KR Evidence One Thing, Legal Case Another, Experts Say

It’s easy to collect enough damning evidence on the Khmer Rouge to write a history book, a panel of experts told more than 100 people gathered at the Foreign Correspondents Club Wednes­day night. But mounting a legal case against them is a different story.

As Cambodia awaits a panel of UN experts to arrive next week and attempt to hammer out a plan to try those who led the brutal regime, documentarian Helen Jarvis and genocide researchers Steve Heder and Craig Etcheson said serious questions remain unanswered. Of the three legal areas of genocide, war crimes and crimes against humanity, the least palpable evidence exists that Khmer Rouge leaders committed genocide.

Described by Etcheson as “a demonstrated intent to kill all or parts” of national, racial or religious protected groups, experts agree that even after years of research and documentation, genocide is difficult to prove.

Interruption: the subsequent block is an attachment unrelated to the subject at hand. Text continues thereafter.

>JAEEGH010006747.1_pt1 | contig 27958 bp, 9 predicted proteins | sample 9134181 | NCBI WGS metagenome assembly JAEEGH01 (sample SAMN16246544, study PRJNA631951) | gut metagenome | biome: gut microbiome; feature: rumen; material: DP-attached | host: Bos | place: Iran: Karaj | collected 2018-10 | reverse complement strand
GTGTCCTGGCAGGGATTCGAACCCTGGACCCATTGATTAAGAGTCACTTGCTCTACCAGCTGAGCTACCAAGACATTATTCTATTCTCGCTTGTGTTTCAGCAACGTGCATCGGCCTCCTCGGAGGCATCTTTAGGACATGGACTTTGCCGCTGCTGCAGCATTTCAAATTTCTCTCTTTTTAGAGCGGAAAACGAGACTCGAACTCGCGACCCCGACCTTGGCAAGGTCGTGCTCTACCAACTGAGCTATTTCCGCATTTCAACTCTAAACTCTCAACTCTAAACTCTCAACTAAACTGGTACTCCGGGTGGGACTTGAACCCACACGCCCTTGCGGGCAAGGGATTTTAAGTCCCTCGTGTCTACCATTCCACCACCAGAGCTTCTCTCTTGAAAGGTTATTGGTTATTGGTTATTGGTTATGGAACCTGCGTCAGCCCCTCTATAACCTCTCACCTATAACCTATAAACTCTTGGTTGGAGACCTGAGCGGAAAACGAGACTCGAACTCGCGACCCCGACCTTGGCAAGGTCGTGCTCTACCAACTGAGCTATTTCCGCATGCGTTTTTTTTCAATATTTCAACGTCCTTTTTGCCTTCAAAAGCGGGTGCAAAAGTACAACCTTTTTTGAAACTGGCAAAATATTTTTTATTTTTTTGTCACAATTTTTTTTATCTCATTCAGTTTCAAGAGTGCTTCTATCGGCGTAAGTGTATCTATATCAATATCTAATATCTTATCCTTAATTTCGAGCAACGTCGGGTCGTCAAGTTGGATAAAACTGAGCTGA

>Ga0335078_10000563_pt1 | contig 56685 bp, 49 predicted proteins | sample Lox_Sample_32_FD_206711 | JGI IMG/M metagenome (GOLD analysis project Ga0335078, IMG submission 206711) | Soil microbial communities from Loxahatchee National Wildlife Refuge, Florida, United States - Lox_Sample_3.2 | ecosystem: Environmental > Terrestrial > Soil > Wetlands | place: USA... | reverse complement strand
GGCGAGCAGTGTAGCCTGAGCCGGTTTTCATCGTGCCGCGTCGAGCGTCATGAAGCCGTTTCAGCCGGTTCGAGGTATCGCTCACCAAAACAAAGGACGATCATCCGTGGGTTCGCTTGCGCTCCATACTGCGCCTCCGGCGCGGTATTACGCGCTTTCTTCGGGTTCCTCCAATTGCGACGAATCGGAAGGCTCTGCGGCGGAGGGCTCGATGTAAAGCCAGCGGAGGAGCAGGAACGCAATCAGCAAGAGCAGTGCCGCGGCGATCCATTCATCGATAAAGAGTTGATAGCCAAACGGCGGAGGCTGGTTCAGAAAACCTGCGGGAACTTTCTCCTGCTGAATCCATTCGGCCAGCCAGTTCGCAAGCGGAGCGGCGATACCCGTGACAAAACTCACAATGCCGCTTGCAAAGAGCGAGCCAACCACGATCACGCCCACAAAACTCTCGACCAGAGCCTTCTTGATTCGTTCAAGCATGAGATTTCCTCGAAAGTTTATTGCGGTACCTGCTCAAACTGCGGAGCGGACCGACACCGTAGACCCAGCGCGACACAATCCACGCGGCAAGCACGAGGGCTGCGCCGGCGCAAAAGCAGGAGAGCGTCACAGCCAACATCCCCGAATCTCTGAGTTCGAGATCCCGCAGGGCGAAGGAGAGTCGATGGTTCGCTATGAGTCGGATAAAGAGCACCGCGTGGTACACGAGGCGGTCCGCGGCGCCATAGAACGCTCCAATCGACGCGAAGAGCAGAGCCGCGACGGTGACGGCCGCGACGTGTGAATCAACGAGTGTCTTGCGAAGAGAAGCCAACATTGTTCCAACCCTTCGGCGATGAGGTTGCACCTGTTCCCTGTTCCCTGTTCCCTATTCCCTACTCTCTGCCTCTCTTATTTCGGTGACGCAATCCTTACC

“One searches in vain for evidence of a plan or policy to eliminate certain groups” like the Muslim Chams, ethnic Chinese or Buddhist monks, Heder said.

He said he doubts that researchers will ever find the “smoking gun” that directly links specific leaders to their well-known elimination policies. “How we connect the rather minimal evidence at the top to the widespread policy at the bottom is still rather a mystery.”

He said the evidence is much stronger on war crimes and crimes against humanity, be­cause reliable documents show that Khmer Rouge leaders order­ed the deaths of military and civilian prisoners and members of their own party.

Because of the difficulties, it remains to be seen who will be on “the list” of those indicted, Etcheson said. Finding middle ground between the minimalist approach of trying just a few and the maximalist approach of incarcerating tens of thousands—as has been done in Rwanda—will be a “struggle,” he said.

But he added that despite the current debate over the makeup of the tribunal, he is optimistic that like in the international Rwandan court, judges from different countries will be able to put cultural differences aside and achieve consensus.

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